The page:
Children who eat healthy develop better reading skills

We’ve been promoting healthy eating and fun activities to improve reading skills for a long time – so it’s great to read an article that shows that they are linked!

A study by researchers in Finland shows that chidren who stick to a diet high in whole grains, unsaturated fats, vegetables, fruits and fish – and low in red meat, saturated fat, and sugary foods – consistently outperform their peers when it comes to reading tests.

http://www.foodandwine.com/news/kids-who-eat-healthy-develop-better-reading-skills

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What makes gold medals? A positive growth mindset!

Did you know that when Adam Peaty was 14 years old, he was swimming in the slow lane with 10-year old girls? Through a huge amount of hard work, resilience  and sacrifice (and good coaching) he’s gone on to win Gold at the Olympics.

Or how about British boxer Lawrence Okolie? He was bullied at school for being overweight. But watching the Olympics in 2012 was life-changing for him. He was so inspired by Anthony Joshua winning an Gold medal, he quit his job in a fast food restaurant and started training to be a boxer. Just four years later he is in Rio representing Great Britain.

Ben Burgess, author of the attached article (a primary headteacher and former professional footballer) argues that the word “talented” should be banned from schools due to the negative effect it has on children. Instead we should be looking for ways of developing positive growth mindsets. As Burgess says, “Obviously people are born with different physiological strengths, but so much comes down to opportunity, circumstance and a desire to work hard, overcome failures and improve.”

I, for one, hope we hear many more stories, like those of Adam Peaty and Lawrence Okolie.

https://www.tes.com/news/school-news/breaking-views/talent-a-word-should-be-banned-completely-schools

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Me and My Job

The Independent Publishers Guild (IPG) asked me to write a blog for their ‘Me and My Job’ section on their website. Here it is!

http://www.ipg.uk.com/ipg-blogs/6296/me-and-my-job/priscilla-hannaford

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Want to live longer? Read a book!

Book readers live two years longer (on average) than non-book readers, according to an article published in the Social Science and Medicine Journal.

https://www.theguardian.com/books/2016/aug/08/book-up-for-a-longer-life-readers-die-later-study-finds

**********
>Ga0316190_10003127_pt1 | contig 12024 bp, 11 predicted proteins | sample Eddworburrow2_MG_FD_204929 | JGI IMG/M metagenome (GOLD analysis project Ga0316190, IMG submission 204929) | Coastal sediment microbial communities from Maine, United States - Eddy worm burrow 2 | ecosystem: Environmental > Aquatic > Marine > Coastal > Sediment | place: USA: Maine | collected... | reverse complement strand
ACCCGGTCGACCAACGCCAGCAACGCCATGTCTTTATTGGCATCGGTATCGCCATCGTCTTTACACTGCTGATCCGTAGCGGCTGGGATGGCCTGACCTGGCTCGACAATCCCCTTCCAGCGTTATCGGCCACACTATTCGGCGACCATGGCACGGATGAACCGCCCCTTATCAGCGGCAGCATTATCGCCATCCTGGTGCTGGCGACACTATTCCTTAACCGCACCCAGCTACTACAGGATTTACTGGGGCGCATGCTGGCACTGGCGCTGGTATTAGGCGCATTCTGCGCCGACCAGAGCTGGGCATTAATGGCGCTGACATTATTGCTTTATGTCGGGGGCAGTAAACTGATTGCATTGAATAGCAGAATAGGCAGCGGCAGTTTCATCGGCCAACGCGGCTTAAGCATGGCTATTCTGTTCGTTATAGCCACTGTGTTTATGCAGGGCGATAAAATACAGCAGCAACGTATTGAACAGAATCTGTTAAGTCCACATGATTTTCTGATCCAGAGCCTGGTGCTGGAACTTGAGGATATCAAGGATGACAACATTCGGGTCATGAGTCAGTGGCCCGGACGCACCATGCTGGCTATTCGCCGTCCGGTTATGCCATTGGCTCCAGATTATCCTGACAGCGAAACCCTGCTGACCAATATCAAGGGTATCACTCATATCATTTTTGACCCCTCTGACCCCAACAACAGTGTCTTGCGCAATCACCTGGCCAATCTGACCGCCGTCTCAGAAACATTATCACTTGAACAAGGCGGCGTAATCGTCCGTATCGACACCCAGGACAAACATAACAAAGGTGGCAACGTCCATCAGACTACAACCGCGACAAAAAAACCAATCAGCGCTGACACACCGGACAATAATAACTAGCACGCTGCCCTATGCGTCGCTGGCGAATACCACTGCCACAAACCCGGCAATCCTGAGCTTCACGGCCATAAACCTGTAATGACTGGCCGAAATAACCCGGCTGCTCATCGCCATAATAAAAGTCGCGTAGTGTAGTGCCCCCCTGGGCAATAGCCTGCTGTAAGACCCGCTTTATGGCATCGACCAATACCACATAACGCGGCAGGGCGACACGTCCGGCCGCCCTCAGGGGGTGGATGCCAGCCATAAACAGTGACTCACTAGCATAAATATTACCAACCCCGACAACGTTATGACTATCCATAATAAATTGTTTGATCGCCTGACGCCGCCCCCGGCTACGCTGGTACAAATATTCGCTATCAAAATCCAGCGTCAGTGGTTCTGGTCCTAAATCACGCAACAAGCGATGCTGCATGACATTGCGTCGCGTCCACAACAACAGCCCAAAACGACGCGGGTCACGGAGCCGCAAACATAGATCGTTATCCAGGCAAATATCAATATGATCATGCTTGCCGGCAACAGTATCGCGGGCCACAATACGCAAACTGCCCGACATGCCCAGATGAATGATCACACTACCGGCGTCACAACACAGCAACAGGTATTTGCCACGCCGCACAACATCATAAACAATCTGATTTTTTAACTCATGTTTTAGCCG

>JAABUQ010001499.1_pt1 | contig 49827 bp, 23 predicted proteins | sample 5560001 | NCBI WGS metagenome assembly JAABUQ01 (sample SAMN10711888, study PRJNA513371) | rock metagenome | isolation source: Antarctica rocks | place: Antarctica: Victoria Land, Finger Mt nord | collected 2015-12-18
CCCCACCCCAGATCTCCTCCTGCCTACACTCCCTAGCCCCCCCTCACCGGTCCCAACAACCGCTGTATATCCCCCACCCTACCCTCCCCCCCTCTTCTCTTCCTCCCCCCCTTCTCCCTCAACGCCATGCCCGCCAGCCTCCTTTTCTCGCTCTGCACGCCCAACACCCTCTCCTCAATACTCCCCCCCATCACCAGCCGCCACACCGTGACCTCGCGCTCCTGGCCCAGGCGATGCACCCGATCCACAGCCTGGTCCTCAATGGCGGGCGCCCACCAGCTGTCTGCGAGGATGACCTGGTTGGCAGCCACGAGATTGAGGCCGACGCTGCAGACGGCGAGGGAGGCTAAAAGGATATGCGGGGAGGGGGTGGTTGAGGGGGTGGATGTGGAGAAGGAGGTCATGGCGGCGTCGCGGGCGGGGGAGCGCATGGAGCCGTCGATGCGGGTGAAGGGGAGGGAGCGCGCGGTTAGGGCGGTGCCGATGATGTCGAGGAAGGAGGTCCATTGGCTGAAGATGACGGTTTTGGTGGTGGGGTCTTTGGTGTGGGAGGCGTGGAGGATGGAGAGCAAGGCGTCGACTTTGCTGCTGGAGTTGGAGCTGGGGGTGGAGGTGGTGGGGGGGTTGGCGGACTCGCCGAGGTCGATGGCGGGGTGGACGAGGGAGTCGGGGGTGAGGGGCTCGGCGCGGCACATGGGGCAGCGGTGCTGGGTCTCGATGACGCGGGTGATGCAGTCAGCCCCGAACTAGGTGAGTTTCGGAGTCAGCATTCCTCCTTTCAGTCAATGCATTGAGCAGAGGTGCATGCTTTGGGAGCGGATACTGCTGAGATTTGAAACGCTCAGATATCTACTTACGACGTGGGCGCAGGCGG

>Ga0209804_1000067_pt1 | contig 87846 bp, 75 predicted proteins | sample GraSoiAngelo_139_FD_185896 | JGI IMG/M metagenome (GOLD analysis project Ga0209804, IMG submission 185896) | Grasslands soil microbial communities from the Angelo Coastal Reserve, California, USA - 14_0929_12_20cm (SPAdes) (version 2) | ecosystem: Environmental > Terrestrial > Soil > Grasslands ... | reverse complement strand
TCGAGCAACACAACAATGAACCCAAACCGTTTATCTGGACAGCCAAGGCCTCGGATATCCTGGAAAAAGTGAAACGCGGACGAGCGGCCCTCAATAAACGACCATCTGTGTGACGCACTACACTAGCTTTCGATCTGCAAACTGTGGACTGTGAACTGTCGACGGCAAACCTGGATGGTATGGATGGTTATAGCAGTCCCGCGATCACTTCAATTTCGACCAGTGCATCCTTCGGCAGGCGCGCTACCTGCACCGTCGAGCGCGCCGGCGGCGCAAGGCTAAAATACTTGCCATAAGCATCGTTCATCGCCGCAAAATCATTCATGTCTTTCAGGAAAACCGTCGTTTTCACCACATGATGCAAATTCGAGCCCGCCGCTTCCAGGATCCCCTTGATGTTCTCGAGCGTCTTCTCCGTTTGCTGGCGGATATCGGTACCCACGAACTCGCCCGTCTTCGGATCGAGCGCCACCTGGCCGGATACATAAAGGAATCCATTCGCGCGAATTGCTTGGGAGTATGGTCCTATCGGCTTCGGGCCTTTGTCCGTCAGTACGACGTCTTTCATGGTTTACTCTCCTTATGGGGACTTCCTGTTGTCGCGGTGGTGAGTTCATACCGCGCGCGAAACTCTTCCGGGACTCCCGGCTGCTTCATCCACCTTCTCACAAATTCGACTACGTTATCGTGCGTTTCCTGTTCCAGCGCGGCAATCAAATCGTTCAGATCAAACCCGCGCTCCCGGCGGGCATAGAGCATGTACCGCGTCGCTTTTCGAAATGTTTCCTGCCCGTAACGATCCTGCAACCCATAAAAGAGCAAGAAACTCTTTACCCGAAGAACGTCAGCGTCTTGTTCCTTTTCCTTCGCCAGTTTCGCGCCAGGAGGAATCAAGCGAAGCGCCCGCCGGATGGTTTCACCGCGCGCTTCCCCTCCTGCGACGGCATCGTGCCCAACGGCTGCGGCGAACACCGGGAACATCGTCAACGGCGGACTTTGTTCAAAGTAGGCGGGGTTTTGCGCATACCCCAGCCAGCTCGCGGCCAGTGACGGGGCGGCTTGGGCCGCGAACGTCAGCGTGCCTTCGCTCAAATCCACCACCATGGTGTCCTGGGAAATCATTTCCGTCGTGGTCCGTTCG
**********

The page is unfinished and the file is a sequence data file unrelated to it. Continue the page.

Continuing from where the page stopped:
The survey of more than 3500 people found that the more that people read, the longer they live, but that as little as 30 minutes a day was still beneficial in terms of survival.

 

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Brilliant Publications returns to Language Show Live

Everyone at Brilliant Publications is starting to get excited about exhibiting at Language Show Live on 14-16 October 2016 at Olympia (London). We look forward to seeing lots of new and old customers at stand number 302. As usual we will offering a 20% show discount and will have some lovely free goodie bags to hand out!

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Sheila Blackburn speaking at trAction Crewe

Sheila Blackburn will be reading some of her Stewie Scraps books at Crewe Library on 11 July, as part of the trAction Crewe Festival.

TrAction Crewe is a three-day fun event to celebrate Crewe’s role in railways, science and engineering. In addition to Sheila’s session, there will be many free activities for all the family including science, sports, children’s competitions, games and exhibitions.

As Stewie Scrap’s inventions are pretty amazing, listening to his stories is a perfect way to end to the technology-themed festival. So why not pop along to the library and learn about his space racer, star rocket or giant joggers!

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Filed under Sheila M. Blackburn, Stewie Scraps

Teaching British Values through Music

Feversham Primary Academy in Bradford has come up with a really novel way of teaching British values – through a music-led curriculum. In the attached article Naveed Idrees, the headteacher, tells what they’ve done.

https://www.tes.com/news/school-news/breaking-views/how-one-school-found-music-was-a-controversial-successful-way-teach

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